The Well of Lost Plots by Jasper Fforde

The Well of Lost Plots by Jasper Fforde

This book is the third in the series starring Thursday Next, our favorite Literary Detectives operative in an odd alternative universe England, and apprentice JurisFiction agent inside of novels and other fiction (the JurisFiction offices are located inside of Mansfield Park (from Austin), and the Great Library where all the novels and other fiction ever written in English, published or not, exist is overseen by the Unitary Authority of Warrington Cat, who was the Cheshire Cat before they changed the county boundaries.) I loved this book, which had more plot twists than I remembered (having read the book twice before, once in July 2006 and again in March, 2011.

Due to complications in the real world (wanted by various Special Operations outfits and Goliath, stalked by Aornis Hades, and with her husband, Landen Park-Laine, eradicated past the age of two), our pregnant Next opts to hide out inside Caversham Heights, a never-published detective novel of deeply dubious quality in the Well of Lost Plots. From there, she continues her apprenticeship  in JurisFiction with Miss Havisham from Great Expectations. She also hears about the newest Book Operating System, BOOK V9, code worded UltraWord™, which is being promoted greatest improvement to the construction and maintenance of books since the invention of moveable type, and which is poised to supercede BOOK V3.3 (which superseded the award winning SCROLL, which went through eight upgrades).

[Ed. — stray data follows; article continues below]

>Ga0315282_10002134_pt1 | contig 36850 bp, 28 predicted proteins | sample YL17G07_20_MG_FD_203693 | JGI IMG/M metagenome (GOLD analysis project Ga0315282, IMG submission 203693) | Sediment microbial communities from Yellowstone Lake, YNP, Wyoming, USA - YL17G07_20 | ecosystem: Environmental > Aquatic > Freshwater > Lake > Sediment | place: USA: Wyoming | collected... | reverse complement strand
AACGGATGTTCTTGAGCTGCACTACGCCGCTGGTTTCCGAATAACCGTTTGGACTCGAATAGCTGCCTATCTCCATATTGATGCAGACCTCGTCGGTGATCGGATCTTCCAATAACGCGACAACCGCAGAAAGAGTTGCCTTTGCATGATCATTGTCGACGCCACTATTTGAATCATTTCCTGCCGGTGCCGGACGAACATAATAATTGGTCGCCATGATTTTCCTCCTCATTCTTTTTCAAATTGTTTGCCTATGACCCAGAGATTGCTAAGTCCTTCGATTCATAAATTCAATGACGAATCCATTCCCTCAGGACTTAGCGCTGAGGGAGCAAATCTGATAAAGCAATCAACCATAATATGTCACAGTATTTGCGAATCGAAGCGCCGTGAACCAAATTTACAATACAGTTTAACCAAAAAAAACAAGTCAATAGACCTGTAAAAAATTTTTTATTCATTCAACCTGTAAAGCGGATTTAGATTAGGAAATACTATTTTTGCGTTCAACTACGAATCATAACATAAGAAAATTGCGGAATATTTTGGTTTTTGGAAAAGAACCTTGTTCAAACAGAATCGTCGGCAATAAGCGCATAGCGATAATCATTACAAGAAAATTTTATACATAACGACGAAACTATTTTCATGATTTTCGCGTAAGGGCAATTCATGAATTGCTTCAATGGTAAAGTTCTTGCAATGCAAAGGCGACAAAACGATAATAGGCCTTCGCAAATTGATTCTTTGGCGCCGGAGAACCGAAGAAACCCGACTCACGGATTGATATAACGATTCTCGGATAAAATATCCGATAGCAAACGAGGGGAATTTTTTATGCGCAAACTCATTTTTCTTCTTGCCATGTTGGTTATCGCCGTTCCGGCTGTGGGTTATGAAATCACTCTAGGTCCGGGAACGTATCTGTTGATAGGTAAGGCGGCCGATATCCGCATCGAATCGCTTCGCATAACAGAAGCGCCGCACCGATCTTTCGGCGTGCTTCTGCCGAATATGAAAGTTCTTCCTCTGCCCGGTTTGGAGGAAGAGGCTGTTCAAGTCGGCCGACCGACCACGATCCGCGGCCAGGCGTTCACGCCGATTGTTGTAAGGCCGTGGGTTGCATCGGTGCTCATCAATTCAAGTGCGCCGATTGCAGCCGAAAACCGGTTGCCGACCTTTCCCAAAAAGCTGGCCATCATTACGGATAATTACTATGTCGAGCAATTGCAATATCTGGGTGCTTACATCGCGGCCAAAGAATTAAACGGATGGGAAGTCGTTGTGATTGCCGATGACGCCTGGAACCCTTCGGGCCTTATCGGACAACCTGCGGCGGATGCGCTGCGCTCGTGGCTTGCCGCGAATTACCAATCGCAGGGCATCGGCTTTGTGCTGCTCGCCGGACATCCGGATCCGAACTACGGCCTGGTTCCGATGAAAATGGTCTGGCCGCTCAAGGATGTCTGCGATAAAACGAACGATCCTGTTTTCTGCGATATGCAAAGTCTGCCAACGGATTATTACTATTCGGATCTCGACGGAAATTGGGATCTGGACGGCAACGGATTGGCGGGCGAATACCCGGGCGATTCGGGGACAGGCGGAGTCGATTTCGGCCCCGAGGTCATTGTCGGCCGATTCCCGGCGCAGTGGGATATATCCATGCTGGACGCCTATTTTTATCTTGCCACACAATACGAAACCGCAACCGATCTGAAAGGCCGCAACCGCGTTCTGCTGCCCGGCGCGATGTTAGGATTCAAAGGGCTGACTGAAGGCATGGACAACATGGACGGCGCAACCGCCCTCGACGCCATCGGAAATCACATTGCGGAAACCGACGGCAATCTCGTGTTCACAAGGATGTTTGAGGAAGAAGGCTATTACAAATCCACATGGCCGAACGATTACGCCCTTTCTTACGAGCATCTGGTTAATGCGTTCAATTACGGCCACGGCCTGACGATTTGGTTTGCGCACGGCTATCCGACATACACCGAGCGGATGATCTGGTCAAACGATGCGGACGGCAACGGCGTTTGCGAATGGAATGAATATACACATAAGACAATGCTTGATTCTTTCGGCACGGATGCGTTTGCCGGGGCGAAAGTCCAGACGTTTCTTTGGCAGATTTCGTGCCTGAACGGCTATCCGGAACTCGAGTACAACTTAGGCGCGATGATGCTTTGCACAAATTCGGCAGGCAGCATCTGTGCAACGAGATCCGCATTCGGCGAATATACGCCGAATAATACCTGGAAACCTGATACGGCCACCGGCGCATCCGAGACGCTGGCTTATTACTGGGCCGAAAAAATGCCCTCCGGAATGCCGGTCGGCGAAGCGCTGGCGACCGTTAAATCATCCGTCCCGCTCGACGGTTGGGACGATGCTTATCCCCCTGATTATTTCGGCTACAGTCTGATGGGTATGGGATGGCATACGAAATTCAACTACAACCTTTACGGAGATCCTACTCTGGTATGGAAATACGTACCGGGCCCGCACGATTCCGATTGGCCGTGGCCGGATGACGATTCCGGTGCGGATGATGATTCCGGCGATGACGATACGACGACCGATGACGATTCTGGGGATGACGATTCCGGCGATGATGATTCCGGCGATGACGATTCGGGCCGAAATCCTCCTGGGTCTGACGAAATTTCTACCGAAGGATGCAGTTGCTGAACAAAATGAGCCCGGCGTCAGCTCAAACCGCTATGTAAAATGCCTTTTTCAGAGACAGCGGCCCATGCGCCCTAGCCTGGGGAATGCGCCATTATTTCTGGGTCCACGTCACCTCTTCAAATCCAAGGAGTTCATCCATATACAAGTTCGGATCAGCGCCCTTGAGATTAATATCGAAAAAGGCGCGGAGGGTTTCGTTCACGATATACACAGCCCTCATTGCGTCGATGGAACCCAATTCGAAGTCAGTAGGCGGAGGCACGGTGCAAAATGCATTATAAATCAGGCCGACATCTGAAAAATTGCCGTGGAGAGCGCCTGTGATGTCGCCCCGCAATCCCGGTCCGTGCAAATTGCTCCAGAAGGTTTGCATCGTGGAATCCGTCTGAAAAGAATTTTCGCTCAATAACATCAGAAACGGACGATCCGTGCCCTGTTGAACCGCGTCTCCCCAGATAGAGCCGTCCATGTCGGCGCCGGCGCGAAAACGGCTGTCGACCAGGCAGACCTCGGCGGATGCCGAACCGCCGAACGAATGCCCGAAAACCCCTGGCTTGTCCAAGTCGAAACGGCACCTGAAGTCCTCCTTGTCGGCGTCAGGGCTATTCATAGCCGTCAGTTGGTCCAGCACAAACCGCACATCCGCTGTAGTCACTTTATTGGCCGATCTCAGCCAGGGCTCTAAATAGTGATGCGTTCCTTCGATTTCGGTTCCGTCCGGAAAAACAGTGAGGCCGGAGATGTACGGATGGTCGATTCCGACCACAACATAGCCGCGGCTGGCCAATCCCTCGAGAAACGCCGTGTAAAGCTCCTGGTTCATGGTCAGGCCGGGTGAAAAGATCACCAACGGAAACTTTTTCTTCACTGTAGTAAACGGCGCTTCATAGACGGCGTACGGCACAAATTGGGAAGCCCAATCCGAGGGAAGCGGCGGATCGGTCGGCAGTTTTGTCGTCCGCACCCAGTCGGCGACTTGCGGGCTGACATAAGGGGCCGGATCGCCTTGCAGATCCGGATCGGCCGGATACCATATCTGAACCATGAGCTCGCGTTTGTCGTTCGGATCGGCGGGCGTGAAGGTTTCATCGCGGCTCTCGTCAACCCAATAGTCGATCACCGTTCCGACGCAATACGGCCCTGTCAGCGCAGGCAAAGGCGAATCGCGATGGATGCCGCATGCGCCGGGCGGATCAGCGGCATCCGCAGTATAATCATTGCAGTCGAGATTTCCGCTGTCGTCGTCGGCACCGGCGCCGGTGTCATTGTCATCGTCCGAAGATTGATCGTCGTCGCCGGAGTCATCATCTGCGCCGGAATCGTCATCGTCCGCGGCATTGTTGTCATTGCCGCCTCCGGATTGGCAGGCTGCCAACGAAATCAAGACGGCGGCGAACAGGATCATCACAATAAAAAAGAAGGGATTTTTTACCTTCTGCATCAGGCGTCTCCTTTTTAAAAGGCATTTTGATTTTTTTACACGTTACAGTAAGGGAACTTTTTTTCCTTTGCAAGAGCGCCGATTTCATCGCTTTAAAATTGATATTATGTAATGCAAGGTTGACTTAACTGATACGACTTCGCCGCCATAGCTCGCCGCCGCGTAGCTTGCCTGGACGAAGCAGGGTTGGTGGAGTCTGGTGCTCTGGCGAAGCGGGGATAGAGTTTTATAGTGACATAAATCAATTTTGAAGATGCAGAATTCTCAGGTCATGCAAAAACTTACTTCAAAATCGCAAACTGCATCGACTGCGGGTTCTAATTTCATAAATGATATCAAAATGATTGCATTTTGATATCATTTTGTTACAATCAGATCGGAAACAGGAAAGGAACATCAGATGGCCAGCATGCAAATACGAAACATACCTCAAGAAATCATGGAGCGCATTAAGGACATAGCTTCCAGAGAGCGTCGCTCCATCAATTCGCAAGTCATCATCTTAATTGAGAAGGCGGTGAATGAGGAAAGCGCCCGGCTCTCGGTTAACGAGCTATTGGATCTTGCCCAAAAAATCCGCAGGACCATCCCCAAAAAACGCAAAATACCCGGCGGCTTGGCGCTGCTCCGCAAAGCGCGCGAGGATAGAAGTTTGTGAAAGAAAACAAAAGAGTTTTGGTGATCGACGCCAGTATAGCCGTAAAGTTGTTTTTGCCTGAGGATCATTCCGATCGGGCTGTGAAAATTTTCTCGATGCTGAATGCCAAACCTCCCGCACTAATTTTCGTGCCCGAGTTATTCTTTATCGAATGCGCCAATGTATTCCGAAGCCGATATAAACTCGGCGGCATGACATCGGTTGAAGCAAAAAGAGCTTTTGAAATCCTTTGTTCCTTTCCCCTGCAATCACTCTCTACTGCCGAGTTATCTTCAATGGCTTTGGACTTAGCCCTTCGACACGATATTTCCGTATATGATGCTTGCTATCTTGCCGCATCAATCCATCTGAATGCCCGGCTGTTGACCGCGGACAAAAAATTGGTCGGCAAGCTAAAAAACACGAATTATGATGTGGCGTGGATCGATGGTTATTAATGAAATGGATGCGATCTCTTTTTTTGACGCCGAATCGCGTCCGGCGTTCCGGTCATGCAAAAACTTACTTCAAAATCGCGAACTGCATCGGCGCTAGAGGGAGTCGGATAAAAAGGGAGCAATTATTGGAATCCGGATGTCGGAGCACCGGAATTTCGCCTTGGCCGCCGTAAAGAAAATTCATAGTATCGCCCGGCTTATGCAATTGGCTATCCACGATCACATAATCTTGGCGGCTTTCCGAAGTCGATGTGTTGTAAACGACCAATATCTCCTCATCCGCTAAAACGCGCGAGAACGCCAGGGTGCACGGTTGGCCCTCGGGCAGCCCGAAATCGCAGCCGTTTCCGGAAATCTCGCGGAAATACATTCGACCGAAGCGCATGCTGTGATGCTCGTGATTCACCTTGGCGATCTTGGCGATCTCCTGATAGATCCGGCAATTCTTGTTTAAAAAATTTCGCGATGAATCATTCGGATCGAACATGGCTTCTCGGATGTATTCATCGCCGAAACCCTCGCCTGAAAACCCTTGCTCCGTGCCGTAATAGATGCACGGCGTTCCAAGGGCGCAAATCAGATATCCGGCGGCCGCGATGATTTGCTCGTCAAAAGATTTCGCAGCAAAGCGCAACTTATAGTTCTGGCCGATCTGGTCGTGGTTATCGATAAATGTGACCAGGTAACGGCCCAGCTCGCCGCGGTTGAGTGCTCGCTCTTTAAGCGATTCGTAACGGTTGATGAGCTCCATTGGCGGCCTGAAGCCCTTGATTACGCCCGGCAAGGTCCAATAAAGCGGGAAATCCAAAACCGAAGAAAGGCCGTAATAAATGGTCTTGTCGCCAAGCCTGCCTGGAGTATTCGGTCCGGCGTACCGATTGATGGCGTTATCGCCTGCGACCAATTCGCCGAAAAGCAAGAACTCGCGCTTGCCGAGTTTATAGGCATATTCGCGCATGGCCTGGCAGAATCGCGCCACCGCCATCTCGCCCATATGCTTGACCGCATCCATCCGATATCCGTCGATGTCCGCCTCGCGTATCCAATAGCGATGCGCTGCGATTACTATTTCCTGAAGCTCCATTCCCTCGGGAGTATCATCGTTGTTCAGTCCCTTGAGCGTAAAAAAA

Unfortunately, even with the assistance of Granny Next, who has followed her to Caversham Heights, Next finds that her memory of her husband is fading, due to the mindworm that Hades planted in her head; and various operatives in JurisFiction have been killed (murdered?), and there may be deep systemic problems with UltraWord™. (And the Three Witches from The Scottish Play have proclaimed that Next will be Bellman, the most important position in Jurisfiction next to that of  The Great Panjandrum, who may or may not exist). The final chapter of the book (in the American release) is an add-on chapter of weathering a Text Storm in the Great Library.

These are wonderful books, and one does tend to engage in the parlor game of deciding where one would like to be, if one could live (or take a vacation) inside of a book; my current vote is living with Miss Betsey Trotwood in David Copperfield, where I could help Mr. Dick with his kites while staying out of the main narrative story. In the meantime, I will soon begin reading Something Rotten, the next Next book about Thursday (which I will start reading on Wednesday).


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